Suffolk native goes fishing#8217; at the beach Staff 04/29/2006 Ashley McKnight-Taylor VIRGINIA BEACH #110; Plenty of successful Suffolkians have made their mark at home; now one is making her mark 40
VIRGINIA BEACH n Plenty of successful Suffolkians have made their mark at home; now one is making her mark 40 miles to the east.
Chris Mast Witherspoon is the new director of education for the Virginia Aquarium & Marine Science Center, 717 General Booth Boulevard, Virginia Beach. She took over the position late last year and has spent the majority of her career with the Center.
The daughter of Howard and the late Cleo Mast, she was raised in then Nansemond County, outside Suffolk’s city limits, and grew up on Lake Meade, playing in the forest.
“I spent a lot of my time exploring” she said.
She had an early interest in nature and went on to study geology and biology at The College of William & Mary. Then she enrolled in the Virginia Institute of Marine Science School of Marine Science, the professional graduate school in marine science for William & Mary.
Her intention was to become a geological oceanographer, and she was near the end of completing her project when she encountered a common conundrum of college students: money (or lack thereof).
The Virginia Aquarium was to open soon, so she applied for the position of an educator and was hired in June 1986. She figured it would be a temporary job, until she obtained her master’s degree in marine science and went off to be a scientist, she said.
But Witherspoon enjoyed the combination of science and education. With scientific research, she explained, you often have a narrow topic. At the Aquarium, she was able to touch on an array of subjects, and because her interests were as varied, it worked out well.
“This was the perfect combination, because I got to explore the marine environment and research, but I also got to tell people about it.”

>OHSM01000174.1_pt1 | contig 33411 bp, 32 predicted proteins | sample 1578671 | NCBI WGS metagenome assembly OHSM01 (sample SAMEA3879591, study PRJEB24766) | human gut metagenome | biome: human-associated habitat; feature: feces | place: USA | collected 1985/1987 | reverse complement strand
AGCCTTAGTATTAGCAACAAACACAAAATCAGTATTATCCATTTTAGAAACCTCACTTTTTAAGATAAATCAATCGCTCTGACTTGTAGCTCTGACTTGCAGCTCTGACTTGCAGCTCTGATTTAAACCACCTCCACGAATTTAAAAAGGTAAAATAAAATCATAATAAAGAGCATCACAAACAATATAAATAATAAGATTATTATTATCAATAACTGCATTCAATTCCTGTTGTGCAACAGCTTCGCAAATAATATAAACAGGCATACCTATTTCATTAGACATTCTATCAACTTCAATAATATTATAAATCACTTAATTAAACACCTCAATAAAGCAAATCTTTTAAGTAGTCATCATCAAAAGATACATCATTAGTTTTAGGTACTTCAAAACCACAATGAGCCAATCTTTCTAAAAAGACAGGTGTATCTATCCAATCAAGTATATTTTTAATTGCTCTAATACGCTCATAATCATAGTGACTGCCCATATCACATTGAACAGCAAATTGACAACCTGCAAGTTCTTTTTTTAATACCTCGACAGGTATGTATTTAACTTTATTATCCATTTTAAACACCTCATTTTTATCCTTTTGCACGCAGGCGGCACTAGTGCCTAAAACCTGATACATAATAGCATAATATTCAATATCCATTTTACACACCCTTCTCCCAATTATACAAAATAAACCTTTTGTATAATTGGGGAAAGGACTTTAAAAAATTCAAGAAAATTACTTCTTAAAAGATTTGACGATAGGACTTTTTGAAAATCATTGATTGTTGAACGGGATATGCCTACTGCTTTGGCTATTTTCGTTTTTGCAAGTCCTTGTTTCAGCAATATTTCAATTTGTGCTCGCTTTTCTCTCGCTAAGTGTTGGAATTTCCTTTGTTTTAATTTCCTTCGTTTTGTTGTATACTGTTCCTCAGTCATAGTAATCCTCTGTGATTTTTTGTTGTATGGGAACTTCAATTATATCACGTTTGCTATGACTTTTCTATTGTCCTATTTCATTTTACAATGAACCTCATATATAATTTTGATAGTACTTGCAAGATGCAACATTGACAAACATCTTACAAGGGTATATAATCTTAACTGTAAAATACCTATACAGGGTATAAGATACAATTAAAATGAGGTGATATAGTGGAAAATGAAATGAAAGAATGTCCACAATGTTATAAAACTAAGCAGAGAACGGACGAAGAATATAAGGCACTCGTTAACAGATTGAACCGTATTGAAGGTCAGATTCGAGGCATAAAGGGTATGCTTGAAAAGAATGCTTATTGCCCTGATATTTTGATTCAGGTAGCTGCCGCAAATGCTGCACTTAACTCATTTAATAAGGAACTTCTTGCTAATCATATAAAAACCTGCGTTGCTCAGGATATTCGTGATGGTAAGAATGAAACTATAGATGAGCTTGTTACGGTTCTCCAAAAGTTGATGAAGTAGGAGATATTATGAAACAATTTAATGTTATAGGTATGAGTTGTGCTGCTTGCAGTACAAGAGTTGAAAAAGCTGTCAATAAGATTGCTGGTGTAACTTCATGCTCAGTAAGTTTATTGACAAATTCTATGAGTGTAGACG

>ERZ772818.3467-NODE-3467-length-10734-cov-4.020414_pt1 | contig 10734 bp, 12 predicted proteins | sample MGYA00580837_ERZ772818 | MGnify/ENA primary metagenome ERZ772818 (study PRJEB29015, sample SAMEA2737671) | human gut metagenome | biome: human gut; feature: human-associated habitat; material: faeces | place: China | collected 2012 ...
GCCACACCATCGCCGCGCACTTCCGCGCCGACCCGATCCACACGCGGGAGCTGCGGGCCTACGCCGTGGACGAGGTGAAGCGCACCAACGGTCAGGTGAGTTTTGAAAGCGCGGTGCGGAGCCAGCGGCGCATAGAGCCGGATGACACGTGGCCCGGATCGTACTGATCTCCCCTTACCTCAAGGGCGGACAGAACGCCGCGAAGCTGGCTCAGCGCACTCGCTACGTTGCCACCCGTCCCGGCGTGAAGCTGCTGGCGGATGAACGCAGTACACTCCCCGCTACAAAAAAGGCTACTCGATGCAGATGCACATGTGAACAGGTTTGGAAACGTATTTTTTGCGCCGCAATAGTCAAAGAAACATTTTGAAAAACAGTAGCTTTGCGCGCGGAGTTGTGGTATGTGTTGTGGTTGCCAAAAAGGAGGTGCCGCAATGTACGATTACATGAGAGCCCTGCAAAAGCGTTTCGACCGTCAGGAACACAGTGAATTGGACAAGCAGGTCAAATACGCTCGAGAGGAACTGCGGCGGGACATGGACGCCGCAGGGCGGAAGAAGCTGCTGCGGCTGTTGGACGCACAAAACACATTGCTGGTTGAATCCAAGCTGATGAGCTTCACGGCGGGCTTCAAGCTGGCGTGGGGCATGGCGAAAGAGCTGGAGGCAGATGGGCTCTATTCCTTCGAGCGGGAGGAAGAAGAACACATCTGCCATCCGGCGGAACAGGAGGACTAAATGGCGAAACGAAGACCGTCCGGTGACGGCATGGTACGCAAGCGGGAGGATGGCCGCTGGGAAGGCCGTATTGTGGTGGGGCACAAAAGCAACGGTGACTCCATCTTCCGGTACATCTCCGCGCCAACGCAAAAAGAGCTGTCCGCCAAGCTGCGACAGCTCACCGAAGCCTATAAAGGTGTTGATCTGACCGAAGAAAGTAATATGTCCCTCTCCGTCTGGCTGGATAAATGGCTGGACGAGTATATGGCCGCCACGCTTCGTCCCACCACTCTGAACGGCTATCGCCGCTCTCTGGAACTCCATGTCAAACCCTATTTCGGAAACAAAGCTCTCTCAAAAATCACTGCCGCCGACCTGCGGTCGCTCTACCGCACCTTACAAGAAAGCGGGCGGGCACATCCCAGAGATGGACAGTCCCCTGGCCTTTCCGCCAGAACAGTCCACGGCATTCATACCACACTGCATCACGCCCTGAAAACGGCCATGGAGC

During the next dozen years, Witherspoon held positions ranging from education specialist and program specialist to exhibit-development specialist. During that time, she created and supervised programs such as the winter whale-watching excursions. She also served on the exhibit planning committee for the Aquarium’s expansion project in the mid-1990s.
A two-year stint as visitor-education coordinator for the Norfolk Botanical Garden was her only time away from the Aquarium since its opening. She returned in May 2002 as an education specialist for schools and groups.
Now, with more than 16 years of experience in all aspects of the Aquarium’s education programs under her belt, as director of education, Witherspoon supervises a full-time staff of 14 people, as well as many instructors for floor programs.
Witherspoon has a lot on her plate, from applying for grants, mentoring new employees, learning about new exhibits and more, all on top of preparing for renovations of the older sections of the Aquarium.
“With the upcoming Aquarium renovation, we’ll be taking a new direction in our educational content to ensure that our school programs and other educational offerings are new and relevant,” she said.
Today, she can’t imagine doing anything else, because she believes so fully in what the Aquarium is about. Their motto is “conservation through education,” so “I serve a certain purpose in trying to change people’s behaviors.”
And she still gets to do a variety of things, even though her administrative duties have increased. Her assistants have dubbed her office the “Wonder Woman Closet” because she’ll go in wearing shorts and muddy shoes from an activity and come out with combed hair and a suit for a board meeting.
More than anything else, Witherspoon realizes how fortunate she is to go work each day at a place like the Aquarium. She gets to do things “on a regular basis that some people will never do in their life.”
“I feel fortunate to be part of it all.”